It was an scarcely bustling week on Capitol Hill.
The House upheld a taxation bill, mostly along celebration lines. Now it’s on to a Senate, where Republicans are tacking on a rollback of a Obamacare particular mandate.
Attorney General Jeff Sessions testified before Congress — again — and says his story about Russia contacts during a Trump debate “has never changed.”
Another cabinet hold hearings on a emanate of passionate nuisance on a Hill. That discussion was designed even before a new allegations of passionate bungle opposite Roy Moore, a Republican hopeful for Senate in Alabama, and now opposite Sen. Al Franken, D-Minn.
Listen to a full roundup on a NPR Politics podcast.
Here are a highlights
Susan Davis on taxes: “Getting a initial chronicle of a check by a Senate is seen as a many vicious hurdle. Because there is extended certainty that if they can do that, they can get a check out of conference, and they can get that check to boss Trump’s table — yes, still by a finish of a year.”
Mara Liasson on Franken allegations: “[Franken] is unequivocally throwing himself on a forgiveness of a ethics cabinet here, in a approach that we haven’t seen other group indicted of this same kind of thing do.”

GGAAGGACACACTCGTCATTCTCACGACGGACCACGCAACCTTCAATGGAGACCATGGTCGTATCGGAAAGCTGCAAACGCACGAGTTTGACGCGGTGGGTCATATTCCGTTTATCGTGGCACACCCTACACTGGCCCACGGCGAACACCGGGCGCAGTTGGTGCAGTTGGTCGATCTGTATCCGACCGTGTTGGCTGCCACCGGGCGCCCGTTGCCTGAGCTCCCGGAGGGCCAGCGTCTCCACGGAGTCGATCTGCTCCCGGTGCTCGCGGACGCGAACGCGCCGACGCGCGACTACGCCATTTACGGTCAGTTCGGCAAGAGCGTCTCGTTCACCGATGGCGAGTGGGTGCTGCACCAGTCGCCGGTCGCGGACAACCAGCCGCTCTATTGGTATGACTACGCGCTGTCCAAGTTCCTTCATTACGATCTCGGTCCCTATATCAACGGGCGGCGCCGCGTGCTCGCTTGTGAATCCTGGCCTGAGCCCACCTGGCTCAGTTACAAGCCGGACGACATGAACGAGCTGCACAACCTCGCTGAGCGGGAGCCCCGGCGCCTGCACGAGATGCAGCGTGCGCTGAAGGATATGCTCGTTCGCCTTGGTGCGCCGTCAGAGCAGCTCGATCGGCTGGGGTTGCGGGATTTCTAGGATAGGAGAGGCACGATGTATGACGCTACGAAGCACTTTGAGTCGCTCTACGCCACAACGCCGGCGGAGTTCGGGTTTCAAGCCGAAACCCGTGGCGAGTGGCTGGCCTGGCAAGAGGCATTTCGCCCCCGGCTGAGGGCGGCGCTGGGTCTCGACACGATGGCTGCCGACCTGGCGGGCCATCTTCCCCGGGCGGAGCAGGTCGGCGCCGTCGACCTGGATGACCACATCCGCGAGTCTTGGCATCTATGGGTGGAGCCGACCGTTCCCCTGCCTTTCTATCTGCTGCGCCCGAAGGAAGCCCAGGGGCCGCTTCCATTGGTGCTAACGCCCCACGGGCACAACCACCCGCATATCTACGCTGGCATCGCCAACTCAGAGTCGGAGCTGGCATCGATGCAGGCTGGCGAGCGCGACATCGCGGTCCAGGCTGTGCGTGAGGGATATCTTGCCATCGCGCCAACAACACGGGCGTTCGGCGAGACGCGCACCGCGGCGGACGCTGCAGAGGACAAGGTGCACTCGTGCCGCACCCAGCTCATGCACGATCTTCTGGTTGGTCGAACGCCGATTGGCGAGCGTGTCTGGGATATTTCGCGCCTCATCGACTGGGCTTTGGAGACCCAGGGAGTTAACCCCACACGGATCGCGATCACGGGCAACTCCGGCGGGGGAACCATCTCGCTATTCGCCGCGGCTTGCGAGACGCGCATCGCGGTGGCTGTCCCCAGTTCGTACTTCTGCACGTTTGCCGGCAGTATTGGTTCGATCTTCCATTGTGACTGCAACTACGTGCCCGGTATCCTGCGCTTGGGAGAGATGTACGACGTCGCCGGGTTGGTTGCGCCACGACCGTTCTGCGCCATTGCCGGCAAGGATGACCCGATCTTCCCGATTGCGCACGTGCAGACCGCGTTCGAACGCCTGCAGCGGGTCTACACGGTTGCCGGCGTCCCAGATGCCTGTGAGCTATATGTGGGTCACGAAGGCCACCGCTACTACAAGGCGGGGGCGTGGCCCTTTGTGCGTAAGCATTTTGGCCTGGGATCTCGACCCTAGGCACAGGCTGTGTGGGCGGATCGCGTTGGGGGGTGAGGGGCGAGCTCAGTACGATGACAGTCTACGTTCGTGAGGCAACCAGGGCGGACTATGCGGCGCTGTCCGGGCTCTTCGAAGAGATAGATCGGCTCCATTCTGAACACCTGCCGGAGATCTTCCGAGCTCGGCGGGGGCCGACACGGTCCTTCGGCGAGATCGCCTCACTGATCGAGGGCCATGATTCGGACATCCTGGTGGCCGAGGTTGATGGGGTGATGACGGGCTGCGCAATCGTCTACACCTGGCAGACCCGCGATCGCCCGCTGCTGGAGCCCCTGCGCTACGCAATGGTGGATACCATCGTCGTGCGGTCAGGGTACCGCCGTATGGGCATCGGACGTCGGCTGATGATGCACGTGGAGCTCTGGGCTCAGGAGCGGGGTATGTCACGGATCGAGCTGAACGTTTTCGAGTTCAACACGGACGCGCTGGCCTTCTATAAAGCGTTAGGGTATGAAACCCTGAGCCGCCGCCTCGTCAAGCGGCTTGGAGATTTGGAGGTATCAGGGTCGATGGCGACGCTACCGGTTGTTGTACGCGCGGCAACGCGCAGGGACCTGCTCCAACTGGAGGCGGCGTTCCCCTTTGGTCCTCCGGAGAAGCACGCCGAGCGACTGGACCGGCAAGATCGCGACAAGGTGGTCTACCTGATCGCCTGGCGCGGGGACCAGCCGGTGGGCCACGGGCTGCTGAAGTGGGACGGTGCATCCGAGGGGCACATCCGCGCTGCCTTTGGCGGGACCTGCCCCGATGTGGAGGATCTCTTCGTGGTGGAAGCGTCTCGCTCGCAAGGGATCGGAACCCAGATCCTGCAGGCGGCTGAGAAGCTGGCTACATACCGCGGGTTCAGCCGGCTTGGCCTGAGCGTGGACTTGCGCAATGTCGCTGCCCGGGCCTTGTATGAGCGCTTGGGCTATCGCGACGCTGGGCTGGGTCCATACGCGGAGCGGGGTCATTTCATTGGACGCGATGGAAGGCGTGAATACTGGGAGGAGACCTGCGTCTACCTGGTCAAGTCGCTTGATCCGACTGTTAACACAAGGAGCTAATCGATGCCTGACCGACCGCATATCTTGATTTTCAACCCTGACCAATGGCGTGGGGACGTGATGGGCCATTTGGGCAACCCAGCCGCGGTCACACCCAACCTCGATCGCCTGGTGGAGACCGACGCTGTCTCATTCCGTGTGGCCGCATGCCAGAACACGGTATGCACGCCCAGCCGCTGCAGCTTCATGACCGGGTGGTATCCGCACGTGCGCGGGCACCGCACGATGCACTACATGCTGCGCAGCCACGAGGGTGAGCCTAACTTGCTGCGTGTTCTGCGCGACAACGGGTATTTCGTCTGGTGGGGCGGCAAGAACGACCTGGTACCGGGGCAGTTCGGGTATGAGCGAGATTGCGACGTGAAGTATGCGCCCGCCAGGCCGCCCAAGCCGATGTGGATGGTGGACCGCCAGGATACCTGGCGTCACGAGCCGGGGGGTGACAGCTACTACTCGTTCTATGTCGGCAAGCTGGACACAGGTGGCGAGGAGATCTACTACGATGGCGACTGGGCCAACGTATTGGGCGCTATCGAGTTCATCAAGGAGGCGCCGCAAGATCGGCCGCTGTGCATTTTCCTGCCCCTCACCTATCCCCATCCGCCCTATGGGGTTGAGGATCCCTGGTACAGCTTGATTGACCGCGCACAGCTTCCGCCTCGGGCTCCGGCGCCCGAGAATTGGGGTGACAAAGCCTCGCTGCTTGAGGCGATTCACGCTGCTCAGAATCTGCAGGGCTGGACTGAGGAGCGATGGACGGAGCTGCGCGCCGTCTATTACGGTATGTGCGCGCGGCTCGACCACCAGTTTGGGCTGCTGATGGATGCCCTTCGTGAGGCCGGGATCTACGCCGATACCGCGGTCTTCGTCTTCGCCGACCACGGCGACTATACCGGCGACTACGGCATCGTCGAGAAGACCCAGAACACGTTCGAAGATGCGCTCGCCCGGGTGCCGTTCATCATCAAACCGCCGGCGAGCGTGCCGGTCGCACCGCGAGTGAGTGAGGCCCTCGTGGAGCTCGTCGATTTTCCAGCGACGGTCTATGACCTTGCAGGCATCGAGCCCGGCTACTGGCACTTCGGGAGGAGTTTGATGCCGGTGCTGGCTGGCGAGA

Scott Detrow on the mistrial in a crime hearing of Sen. Robert Menendez, D-N.J.: “There was this ubiquitous accord that if a politician is on hearing they’re substantially going to be found guilty since jurors are really sensitive to a thought of a hurtful politician. But there’s been a lot of justice rulings in new years that have increasingly narrowed what is tangible as corruption. And now we have cases where juries only can’t strech a verdict, or come behind observant not guilty. It’s an engaging shift.”
In this episode
- Host/congressional contributor Scott Detrow (@scottdetrow)
- Congressional match Susan Davis (@DaviSusan)
- Justice match Carrie Johnson (@johnson_carrie)
- National domestic match Mara Liasson (@MaraLiasson)
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Samantha Fields is a writer of a NPR Politics Podcast.